There was a genuinely startling moment during Prime Minister’s Questions today. And no, it wasn’t the man being bundled out after seemingly flinging marbles at the screen protecting MPs from the public – though goodness knows that helped to relieve the tedium. It was when David Cameron suddenly – if metaphorically – decided to plant his boot on the neck of the Speaker, John Bercow.
If any normal people beyond the beltway still watch PMQs live, it must have been a bit baffling for them when the PM answered a question on the “unsustainable” level of immigration from the EU from the right-wing Tory backbencher Peter Bone, and then gratuitously switched subjects. “On a happier note,” he declared, “I am sure that the whole House will want to unite and congratulate the former Clerk Sir Robert Rogers on his well-deserved peerage.”
This seemingly innocuous comment was in fact loaded with toxic freight. While Bercow has denied once telling him to “fuck off”, Sir Robert, a super-erudite and splendidly bearded figure recently retired after more than 40 years service in the Commons is known not to have enjoyed –to put it mildly – the happiest of relations with the Speaker. Like Cameron himself, who was pointedly reminding any MPs that hadn’t already noticed that Sir Robert had just been ennobled. On the PM’s recommendation of course.
This was at least more interesting than the exchanges between the party leaders. It was hard to decide which of them was more annoying. Cameron, true to his default position on the NHS, which is to bang on endlessly about the problems of the NHS in Wales, for repeatedly asking Ed Miliband whether he would agree to an OECD enquiry comparing the English with the Labour administered Welsh health service.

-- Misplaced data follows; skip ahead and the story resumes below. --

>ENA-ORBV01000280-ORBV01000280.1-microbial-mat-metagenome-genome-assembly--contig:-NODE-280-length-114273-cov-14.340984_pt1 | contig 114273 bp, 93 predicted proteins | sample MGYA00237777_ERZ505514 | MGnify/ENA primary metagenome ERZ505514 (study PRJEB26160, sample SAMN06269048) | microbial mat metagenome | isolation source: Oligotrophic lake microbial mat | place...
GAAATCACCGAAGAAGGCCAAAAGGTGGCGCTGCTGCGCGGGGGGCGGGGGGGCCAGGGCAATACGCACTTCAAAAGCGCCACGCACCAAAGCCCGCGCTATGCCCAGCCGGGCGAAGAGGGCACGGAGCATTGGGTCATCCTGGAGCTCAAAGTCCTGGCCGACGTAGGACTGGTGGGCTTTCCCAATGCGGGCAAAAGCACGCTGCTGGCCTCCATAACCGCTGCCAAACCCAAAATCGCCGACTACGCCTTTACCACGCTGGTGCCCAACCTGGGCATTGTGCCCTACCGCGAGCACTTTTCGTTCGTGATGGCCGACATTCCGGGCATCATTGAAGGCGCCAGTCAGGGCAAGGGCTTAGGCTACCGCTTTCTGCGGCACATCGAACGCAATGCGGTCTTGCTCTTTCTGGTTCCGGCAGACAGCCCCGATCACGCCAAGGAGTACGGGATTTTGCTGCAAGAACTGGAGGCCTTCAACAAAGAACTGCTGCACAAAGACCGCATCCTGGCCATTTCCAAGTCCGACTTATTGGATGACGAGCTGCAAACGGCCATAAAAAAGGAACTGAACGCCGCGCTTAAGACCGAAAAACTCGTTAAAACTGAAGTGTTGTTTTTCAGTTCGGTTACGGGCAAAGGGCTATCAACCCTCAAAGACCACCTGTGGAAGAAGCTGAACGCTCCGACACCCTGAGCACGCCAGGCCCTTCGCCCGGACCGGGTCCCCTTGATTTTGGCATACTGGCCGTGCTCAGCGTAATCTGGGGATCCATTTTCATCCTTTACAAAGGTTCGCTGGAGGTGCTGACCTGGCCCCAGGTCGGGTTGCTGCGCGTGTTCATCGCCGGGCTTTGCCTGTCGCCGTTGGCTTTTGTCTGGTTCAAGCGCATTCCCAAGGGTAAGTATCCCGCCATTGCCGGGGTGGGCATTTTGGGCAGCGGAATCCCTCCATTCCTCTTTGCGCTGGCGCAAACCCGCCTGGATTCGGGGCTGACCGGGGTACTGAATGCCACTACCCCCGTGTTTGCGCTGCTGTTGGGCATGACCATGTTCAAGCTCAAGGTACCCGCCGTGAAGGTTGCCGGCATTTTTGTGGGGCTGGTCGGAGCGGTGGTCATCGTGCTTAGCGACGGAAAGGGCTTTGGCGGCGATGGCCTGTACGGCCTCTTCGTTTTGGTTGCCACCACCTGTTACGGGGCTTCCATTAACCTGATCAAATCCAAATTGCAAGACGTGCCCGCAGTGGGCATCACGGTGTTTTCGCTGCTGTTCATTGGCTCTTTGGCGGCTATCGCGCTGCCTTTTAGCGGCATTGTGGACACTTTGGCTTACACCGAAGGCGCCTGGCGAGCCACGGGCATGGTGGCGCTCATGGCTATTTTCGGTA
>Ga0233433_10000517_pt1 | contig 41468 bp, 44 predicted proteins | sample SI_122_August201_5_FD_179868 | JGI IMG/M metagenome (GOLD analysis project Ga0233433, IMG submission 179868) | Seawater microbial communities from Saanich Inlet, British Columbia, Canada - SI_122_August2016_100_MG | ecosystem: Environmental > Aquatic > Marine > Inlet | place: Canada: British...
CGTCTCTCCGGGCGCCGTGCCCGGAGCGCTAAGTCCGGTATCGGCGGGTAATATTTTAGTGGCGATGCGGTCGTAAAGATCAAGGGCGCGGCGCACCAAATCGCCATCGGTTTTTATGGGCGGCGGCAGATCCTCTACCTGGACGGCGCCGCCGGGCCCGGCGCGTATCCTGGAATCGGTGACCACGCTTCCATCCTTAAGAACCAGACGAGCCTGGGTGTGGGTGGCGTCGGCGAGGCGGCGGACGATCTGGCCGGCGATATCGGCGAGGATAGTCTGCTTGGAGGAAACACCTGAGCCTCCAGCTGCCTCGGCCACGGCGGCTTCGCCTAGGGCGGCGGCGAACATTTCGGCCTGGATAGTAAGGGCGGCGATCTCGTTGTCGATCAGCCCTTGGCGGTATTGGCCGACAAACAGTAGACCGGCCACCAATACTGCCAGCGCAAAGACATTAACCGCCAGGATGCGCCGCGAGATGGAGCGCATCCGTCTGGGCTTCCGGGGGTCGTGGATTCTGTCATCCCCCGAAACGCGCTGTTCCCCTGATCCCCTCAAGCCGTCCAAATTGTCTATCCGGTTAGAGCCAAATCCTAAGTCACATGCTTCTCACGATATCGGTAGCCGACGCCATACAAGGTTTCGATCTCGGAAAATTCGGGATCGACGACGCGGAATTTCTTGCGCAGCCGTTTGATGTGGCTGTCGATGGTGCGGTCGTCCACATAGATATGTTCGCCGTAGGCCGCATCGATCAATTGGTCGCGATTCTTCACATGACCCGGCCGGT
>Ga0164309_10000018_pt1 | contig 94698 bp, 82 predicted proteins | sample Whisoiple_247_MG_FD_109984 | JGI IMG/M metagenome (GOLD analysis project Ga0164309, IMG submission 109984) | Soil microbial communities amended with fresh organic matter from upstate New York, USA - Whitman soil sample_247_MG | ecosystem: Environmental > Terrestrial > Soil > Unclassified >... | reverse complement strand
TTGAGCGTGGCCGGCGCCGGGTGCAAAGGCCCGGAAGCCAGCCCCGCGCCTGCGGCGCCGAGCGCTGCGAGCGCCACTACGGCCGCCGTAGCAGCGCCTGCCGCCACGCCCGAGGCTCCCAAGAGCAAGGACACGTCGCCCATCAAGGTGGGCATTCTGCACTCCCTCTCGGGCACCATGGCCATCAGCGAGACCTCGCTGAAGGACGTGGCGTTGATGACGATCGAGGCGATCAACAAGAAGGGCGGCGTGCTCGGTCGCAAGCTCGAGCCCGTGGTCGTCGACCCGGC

“The Prime Minister obviously does not realise that he is supposed to answer the questions,” said Miliband plaintively but accurately. “I ask the questions in Prime Minister’s Questions.”
Or Miliband for asking all six questions on the NHS and dragging us into all this enervating pointlessness in the first place. Nothing – and this went for all MPs, not just Miliband – on the suitability or otherwise of Fiona Woolf to head the enquiry on historic child abuse. Such is the concentration span of the political class. And nothing, more to the point, on the setback for George Osborne in the unpredicted surge in the borrowing figures.
So it was hard not to have some sneaking sympathy with the man strong armed, shouting and struggling, out of the public gallery by the Commons doorkeepers and subsequently arrested on suspicion of being “equipped to cause criminal damage”. We couldn’t hear through the soundproof screen what he was yelling. But apparently it was: “You are all idiots. I am English.” Whatever his motives, though, there are days when most people would quite like to throw something at the spectacle below. Today was one of them.